Robservations: The towering pity of Chicago Tribune’s eviction

Tribune Tower

Robservations on the media beat:

Gregory Pratt

Thousands of words were written and spoken last week about the departure of the Chicago Tribune from Tribune Tower. But none resonated as much as this tweet by City Hall reporter Gregory Pratt: “I know the @chicagotribune is not Tribune Tower. It's the staff and its readers. But the fact that a corporate divorce brought on by years of high-level corporate hijinx led to our building being sold out from underneath us will always sting. Corporate capitalism at its worst,” Pratt wrote. The eviction of the newspaper from its namesake home at 435 North Michigan Avenue didn’t have to happen. It only came about because the bosses of Tribune Media — a separate entity from the newspaper’s owner tronc — were determined to squeeze every penny out of the company before selling what was left to Sinclair Broadcast Group. For the short-term profit of a relatively small number of investors, the long-term legacy of a Chicago institution was lost. After 93 years in a landmark neo-Gothic cathedral of journalism, now the Tribune occupies leased space in One Prudential Plaza. What a shame.

Chicago Sun-Times

In the latest nod to its organized labor ownership, the Chicago Sun-Times no longer outsources its customer service to a call center in Honduras. As of June 1, all calls are being handled by “the voices of other hardworking Chicagoans,” according to Nykia Wright, chief operating officer of Sun-Times Media. It’s about being a “local paper with local people on staff to serve our customers,” Wright said in a statement. Using local workers “debunks the myth that migrating jobs overseas always is more economical,” she added. (Update: The call center workers for the Sun-Times are not affiliated with a union.)

Jennifer Keiper

“DriveChicago,” the weekly talk show sponsored by the Chicago Automobile Trade Association, has returned after three years to Cumulus Media news/talk WLS 890-AM. Airing at 8 a.m. Saturdays, the one-hour show is hosted by WLS news anchor Jennifer Keiper, who covered the auto industry for years as Midwest correspondent for Fox News Radio. The show also features Mark Bilek, director of communications and technology for the CATA, and Jim OBrill, director of marketing for the CATA and the Chicago Auto Show. “‘DriveChicago’ won’t only be about fast cars, but also trucks, SUVs, unique vehicles, industry news, trends, local events, and so much more," Keiper said in a statement.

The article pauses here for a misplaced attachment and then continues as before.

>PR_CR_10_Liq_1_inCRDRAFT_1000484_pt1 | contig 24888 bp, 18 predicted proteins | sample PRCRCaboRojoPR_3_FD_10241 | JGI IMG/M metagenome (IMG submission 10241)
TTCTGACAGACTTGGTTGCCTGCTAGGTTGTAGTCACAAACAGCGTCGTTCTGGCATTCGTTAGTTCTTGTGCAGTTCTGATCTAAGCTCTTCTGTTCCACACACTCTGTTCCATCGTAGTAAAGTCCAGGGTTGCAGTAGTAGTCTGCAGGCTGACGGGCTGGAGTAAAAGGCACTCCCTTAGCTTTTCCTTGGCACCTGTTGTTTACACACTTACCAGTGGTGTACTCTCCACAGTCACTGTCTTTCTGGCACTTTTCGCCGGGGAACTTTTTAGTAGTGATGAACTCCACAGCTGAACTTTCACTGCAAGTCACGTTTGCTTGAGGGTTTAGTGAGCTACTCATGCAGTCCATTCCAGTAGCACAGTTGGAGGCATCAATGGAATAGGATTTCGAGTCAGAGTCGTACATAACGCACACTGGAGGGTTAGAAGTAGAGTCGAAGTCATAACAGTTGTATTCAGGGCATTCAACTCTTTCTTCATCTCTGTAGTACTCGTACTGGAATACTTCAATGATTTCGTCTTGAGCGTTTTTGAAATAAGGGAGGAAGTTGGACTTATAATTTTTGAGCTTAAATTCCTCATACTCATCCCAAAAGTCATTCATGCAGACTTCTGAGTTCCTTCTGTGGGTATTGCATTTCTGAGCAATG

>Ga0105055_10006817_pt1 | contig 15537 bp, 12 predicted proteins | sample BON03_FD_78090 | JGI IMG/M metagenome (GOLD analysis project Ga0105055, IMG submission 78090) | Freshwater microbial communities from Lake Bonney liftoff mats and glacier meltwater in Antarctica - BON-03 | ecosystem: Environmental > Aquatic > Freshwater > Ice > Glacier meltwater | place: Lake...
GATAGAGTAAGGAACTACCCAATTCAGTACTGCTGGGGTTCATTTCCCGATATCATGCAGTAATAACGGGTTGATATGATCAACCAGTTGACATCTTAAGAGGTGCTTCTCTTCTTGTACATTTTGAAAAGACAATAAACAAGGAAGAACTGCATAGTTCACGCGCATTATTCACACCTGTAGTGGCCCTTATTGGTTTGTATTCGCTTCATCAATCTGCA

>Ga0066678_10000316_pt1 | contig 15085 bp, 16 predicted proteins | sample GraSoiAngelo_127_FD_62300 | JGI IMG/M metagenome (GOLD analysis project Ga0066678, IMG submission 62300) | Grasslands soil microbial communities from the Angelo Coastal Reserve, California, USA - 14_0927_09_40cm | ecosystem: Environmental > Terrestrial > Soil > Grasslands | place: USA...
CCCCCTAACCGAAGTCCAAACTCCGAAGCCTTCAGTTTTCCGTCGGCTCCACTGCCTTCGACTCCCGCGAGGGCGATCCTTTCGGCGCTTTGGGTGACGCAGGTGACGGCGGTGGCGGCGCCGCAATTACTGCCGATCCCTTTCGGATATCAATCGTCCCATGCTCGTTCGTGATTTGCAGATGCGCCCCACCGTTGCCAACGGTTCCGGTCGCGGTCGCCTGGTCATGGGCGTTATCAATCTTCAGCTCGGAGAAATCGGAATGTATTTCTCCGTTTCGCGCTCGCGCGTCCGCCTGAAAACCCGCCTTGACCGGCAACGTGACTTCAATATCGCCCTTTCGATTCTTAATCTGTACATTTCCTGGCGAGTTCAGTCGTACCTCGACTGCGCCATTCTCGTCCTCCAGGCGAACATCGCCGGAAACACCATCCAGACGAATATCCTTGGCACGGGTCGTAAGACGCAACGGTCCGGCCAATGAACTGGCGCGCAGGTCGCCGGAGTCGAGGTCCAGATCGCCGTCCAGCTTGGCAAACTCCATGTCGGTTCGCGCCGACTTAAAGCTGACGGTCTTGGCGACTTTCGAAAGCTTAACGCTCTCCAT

Pat Kelley

Pat Kelley, longtime Chicago area radio exec who served as senior vice president and general manager of the former smooth jazz station WLFM 87.7-FM, is returning to oversee Townsquare Media’s four-station cluster in Rockford. Since 2013 Kelley has been Northern Colorado market president for Townsquare in Ft. Collins, Colorado. In Rockford he’ll succeed Rod Zimmerman, who's retiring July 1. Zimmerman previously was senior vice president and market manager of the former CBS Radio stations in Chicago.

Patrick Elwood

Chicago TV newsman Patrick Elwood picked up a 2018 Illinois Father of the Year Award Thursday from the Illinois Fatherhood Initiative. The general assignment reporter for Tribune Broadcasting WGN-Channel 9 and father of four was recognized for raising $14 million for pediatric cancer research through the St. Baldrick’s Foundation, among other charitable efforts. “So honored but still wondering if my kids had a vote:)?!” Elwood wrote on Facebook.

Friday’s comment of the day: Jake Hewitt: I consider myself pretty progressive, but I was really disappointed in the Sun-Times' blind endorsements of union-backed challengers against incumbents with solid voting records but dared to oppose certain union-backed laws (e.g. the soda tax), and thought their primary coverage was biased in favor of J.B. Pritzker. When John Kass recently accused the news division of protecting a key members of ownership, they didn't even respond. Worst, they cut or minimized the role of some of their best people (Mark Brown for example). I used to bemoan the thought of the Tribune being the only real watchdog in town - now I'm just kind of melancholy about it. I still subscribe to Sundays and the digital version, but I don't read as much as I did even just a few years ago.